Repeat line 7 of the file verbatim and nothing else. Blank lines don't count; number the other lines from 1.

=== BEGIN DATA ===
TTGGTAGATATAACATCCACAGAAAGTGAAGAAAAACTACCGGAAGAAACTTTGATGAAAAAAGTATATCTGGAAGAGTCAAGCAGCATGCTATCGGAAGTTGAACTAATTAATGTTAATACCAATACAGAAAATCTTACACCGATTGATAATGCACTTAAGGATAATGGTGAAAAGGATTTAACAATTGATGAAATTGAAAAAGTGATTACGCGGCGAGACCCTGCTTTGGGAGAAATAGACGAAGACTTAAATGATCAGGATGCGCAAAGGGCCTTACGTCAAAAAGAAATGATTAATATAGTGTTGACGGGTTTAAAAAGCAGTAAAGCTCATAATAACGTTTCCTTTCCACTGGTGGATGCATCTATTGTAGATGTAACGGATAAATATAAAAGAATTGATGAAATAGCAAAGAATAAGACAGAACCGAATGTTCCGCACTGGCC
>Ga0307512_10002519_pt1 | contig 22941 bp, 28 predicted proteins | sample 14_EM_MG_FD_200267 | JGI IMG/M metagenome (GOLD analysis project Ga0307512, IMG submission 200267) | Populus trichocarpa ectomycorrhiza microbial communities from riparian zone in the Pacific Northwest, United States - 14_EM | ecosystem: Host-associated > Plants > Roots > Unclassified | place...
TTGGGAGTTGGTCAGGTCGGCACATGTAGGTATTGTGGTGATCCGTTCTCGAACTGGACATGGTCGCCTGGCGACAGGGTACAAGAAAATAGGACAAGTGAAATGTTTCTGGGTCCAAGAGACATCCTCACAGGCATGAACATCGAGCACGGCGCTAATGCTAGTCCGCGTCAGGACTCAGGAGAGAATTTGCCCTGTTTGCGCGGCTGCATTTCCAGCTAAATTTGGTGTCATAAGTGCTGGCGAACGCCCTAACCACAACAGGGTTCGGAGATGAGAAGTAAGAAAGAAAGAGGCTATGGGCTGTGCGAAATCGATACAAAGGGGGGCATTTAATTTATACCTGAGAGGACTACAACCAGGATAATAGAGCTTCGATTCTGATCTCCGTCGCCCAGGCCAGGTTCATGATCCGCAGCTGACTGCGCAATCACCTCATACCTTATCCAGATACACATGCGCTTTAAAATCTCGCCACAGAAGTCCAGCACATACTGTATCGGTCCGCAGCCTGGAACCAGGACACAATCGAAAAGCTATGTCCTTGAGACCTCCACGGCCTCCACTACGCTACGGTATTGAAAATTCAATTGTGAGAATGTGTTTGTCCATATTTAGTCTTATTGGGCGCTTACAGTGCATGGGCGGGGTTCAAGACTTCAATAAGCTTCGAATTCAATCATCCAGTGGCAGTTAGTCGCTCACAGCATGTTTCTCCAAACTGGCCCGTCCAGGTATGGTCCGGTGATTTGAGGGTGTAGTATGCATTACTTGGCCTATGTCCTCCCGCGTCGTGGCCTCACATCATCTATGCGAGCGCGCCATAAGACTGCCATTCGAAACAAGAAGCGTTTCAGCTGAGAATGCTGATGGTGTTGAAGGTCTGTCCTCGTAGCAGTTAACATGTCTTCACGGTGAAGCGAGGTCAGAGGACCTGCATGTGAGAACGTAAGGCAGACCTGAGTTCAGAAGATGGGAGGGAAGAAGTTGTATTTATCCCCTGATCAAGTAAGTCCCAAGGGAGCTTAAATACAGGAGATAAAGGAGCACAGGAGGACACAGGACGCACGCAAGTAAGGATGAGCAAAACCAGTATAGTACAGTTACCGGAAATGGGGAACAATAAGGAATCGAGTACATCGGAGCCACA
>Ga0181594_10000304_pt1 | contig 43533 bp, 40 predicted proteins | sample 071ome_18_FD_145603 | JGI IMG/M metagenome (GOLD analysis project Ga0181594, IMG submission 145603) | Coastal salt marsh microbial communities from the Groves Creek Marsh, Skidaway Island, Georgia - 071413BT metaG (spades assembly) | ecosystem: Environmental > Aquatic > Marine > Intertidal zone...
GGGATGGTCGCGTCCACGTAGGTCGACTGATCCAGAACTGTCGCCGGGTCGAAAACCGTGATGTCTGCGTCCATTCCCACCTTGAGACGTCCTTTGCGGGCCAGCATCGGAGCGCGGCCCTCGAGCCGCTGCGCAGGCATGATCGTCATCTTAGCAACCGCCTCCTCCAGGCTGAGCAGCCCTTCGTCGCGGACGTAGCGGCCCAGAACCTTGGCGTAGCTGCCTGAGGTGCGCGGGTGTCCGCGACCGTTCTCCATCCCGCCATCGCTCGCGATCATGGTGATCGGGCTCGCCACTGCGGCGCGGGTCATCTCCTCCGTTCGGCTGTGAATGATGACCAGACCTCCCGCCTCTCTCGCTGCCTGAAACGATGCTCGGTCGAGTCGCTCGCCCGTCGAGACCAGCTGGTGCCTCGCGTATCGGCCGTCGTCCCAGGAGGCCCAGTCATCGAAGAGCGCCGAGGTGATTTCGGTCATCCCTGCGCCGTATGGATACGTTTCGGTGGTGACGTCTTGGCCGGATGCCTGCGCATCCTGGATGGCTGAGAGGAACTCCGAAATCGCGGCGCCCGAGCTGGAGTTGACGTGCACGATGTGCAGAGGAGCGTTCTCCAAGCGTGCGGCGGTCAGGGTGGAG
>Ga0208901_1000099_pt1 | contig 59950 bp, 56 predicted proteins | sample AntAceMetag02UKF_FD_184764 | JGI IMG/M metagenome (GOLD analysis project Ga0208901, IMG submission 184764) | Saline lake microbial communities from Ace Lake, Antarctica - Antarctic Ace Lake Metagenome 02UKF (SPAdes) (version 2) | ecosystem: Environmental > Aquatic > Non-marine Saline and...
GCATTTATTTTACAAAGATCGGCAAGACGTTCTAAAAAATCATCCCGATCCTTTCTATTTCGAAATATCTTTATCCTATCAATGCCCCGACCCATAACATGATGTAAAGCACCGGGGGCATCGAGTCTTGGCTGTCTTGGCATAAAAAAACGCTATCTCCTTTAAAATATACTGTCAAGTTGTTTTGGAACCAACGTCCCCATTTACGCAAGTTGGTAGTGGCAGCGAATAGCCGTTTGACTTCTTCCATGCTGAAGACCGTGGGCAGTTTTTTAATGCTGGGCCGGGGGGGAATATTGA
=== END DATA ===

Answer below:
GCATTTATTTTACAAAGATCGGCAAGACGTTCTAAAAAATCATCCCGATCCTTTCTATTTCGAAATATCTTTATCCTATCAATGCCCCGACCCATAACATGATGTAAAGCACCGGGGGCATCGAGTCTTGGCTGTCTTGGCATAAAAAAACGCTATCTCCTTTAAAATATACTGTCAAGTTGTTTTGGAACCAACGTCCCCATTTACGCAAGTTGGTAGTGGCAGCGAATAGCCGTTTGACTTCTTCCATGCTGAAGACCGTGGGCAGTTTTTTAATGCTGGGCCGGGGGGGAATATTGA